Megacities – megarisks

Munchener Ruck worries about insurance coverage of cities with millions of inhabitants

The scale of the tsunami disaster in South Asia has exceeded even the worst fears and pessimistic forecasts. This applies first and foremost to the countless human tragedies, but also to the material damage, the astronomical size of which poses unprecedented challenges for the affected countries and the global community. Insurance companies in many places also face these. According to the world’s largest reinsurer, Munchener Ruck, 2004 was the worst year on record "the most expensive natural catastrophe year in insurance history to date". Even before the Asian seaquake, insured losses topped $40 billion, with more than $35 billion caused by hurricanes and typhoons.

Megacities - megarisks

Satellite image of Tokyo. Image: Japan Aerospace EXploration Agency

On the occasion of the World Conference on Disaster Reduction, which will be held by the United Nations from 18.-22. On the occasion of the 2nd Conference in Kobe, Japan, on January 1, Munich-based Ruck has published a study entitled Megacities – Megarisks: Trends and challenges for insurance and risk management.

This is about the risk of the so-called megacities, which the insurance industry describes as "Highly complex coarse risks" natural and environmental disasters, industrial accidents and terrorist attacks can have a particularly devastating impact in metropolitan areas of ten million or more people. Even temporary climate changes – such as the hot spell in the summer of 2003 – led to an unprecedented number of fatalities in megacities, as higher temperatures, air pollution and storm risks have a direct impact on the health of the inhabitants. It goes without saying that epidemics also have a good chance of spreading quickly and uncontrollably here.

As an example of "major loss events in metropolitan areas" the insurance company cites the 1906 earthquake in San Francisco. Almost 100 years ago, about 3.000 people died, and the property damage was so immense that Munich Re had to pay 15% of its premium volume at the time to settle the claim. The 1995 earthquake in Kobe, Japan, which killed 6.000 people lost their lives, became the most expensive natural catastrophe of all time. Even though the insurance industry did not have to take action in many cases, the economic damage amounted to over 100 billion US dollars.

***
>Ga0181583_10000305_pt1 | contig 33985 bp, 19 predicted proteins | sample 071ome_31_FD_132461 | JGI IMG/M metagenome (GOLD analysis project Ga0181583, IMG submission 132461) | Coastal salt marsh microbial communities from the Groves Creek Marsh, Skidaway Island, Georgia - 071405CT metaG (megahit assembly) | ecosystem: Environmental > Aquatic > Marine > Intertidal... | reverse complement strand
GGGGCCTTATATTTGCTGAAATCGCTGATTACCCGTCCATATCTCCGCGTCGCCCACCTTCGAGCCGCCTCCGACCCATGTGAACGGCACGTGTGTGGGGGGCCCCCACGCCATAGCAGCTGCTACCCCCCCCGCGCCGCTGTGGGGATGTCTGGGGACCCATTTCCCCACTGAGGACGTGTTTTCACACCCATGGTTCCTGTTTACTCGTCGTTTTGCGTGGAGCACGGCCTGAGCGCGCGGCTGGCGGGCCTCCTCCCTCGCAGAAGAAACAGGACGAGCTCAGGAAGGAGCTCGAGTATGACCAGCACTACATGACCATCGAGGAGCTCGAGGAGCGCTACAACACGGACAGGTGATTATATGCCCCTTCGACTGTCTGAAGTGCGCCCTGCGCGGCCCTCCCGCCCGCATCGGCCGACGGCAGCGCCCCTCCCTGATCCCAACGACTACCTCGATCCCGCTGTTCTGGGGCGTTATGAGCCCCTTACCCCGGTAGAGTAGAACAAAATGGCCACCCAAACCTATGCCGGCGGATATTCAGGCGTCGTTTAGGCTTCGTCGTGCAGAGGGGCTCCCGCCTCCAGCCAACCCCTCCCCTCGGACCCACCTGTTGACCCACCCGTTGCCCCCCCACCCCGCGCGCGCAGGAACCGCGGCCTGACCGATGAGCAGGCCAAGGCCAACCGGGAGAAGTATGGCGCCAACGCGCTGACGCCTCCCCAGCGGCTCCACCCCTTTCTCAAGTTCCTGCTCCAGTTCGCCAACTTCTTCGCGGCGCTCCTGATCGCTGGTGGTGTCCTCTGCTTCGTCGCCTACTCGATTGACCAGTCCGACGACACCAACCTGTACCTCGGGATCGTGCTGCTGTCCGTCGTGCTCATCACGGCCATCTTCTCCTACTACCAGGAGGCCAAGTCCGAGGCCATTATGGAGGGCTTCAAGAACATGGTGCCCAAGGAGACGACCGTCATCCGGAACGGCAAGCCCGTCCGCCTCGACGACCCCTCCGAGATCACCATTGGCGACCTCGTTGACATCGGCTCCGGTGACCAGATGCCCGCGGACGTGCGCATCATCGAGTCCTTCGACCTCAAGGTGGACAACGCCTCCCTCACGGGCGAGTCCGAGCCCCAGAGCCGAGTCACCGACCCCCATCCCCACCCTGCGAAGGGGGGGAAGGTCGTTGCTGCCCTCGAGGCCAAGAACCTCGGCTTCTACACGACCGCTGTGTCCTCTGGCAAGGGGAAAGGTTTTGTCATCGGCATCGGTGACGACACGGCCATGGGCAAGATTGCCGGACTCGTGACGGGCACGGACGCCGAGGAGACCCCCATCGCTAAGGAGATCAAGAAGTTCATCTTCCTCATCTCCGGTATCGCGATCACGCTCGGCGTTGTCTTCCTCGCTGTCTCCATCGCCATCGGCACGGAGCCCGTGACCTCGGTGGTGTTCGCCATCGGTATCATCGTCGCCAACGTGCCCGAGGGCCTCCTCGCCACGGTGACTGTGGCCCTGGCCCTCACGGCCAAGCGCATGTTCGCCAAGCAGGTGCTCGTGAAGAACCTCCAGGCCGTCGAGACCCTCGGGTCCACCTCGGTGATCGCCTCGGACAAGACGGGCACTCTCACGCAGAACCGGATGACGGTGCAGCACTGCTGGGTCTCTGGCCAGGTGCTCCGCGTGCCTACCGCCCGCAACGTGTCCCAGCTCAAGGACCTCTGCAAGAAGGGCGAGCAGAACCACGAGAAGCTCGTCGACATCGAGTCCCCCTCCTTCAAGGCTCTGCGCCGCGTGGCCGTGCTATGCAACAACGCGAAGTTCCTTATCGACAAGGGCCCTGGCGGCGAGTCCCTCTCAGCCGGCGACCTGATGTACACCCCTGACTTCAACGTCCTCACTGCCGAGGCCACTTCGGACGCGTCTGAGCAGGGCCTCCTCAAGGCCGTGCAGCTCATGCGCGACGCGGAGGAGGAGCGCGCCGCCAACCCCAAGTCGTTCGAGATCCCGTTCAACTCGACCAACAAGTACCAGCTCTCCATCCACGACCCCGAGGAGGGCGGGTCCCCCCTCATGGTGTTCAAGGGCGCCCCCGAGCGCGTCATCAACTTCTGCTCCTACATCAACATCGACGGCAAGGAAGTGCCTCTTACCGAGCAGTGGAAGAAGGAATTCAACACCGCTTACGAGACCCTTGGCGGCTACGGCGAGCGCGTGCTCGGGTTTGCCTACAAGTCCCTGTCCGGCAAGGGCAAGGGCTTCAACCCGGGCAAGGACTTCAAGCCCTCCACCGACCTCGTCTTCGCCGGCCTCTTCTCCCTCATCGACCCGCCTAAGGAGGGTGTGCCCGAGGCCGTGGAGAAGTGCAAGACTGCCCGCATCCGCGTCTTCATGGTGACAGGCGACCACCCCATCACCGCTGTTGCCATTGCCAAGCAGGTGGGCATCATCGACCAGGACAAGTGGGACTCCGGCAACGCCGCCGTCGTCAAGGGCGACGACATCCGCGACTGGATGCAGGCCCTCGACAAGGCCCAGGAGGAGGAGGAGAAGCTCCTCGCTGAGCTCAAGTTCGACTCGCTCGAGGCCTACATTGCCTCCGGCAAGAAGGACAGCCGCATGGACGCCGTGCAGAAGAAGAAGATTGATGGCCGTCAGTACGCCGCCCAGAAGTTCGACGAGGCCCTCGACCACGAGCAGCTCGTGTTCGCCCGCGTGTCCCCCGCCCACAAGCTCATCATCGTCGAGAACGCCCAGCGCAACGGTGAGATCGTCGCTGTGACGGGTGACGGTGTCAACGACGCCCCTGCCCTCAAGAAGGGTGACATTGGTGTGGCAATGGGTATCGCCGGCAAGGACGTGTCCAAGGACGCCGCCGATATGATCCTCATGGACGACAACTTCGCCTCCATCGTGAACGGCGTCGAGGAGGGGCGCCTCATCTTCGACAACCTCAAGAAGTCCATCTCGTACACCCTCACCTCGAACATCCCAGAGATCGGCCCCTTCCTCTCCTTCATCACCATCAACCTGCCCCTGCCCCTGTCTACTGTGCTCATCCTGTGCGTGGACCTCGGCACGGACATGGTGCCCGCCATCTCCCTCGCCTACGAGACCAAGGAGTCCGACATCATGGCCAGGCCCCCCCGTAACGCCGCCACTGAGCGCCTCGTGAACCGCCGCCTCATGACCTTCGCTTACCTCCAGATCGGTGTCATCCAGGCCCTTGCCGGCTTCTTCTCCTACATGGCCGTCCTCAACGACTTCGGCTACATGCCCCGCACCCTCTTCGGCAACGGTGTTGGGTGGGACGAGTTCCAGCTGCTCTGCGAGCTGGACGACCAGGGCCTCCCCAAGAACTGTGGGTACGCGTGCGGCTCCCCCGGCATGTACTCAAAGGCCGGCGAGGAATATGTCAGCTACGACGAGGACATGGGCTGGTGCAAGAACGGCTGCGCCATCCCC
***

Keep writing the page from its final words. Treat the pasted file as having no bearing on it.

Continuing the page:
Light from the cities of Asia. Image: Nasa

What this figure would have been in extremely dangerous cities such as Tokyo or Miami can only be guessed at present. However, the risks u.a. with population growth, which is expected to accelerate further in the coming years. Experts estimate that the population of Seoul-Inchon (South Korea), where 20.3 million people were registered in 2003, will reach 24.7 million in 2015. Sao Paulo (Brazil) grew from 17.9 to 20 million inhabitants, Mumbai (India) from 17.4 to 22.6, Delhi (India) from 14.1 to 20.9, Jakarta (Indonesia) from 12.3 to 17.5, Dhaka (Bangladesh) from 11.6 to 17.9, Karachi (Pakistan) from 11.1 to 16.2, Cairo (Egypt) from 10.8 to 13.1 and New York from 21.2 to 22.8.

Megacities are also classified as megarisks in the current study because in the event of the above-mentioned or comparable catastrophes, several properties and insurance classes are always affected at the same time. In these cases, personal injury, liability and property insurers find themselves "Accumulation risk" The extent of the risk is difficult to calculate, and it may even exceed the insurers’ ability to pay.

To improve this situation, Munich Re has developed a natural hazard risk index for megacities and is also working continuously on precise geocoding. Computer models will be used to analyze the risk potential in each individual case so that, if necessary, liability limits or risk exclusions can be agreed. In addition "Innovative insurance solutions" The demand for risk management measures, such as bonding to protect investments in large-scale projects, microinsurance for companies in developing countries, or the creation of additional capacities and risk compensation possibilities, is growing.

The defense against the many potential hazards, which, incidentally, do not only threaten mega-cities, is of course not a task that can be solved by insurance companies alone. The protection of megacities, cities and villages requires societies as a whole to be more aware of risks and to take preventive measures – for example, in the form of early warning systems, which could have saved many thousands of lives in South Asia.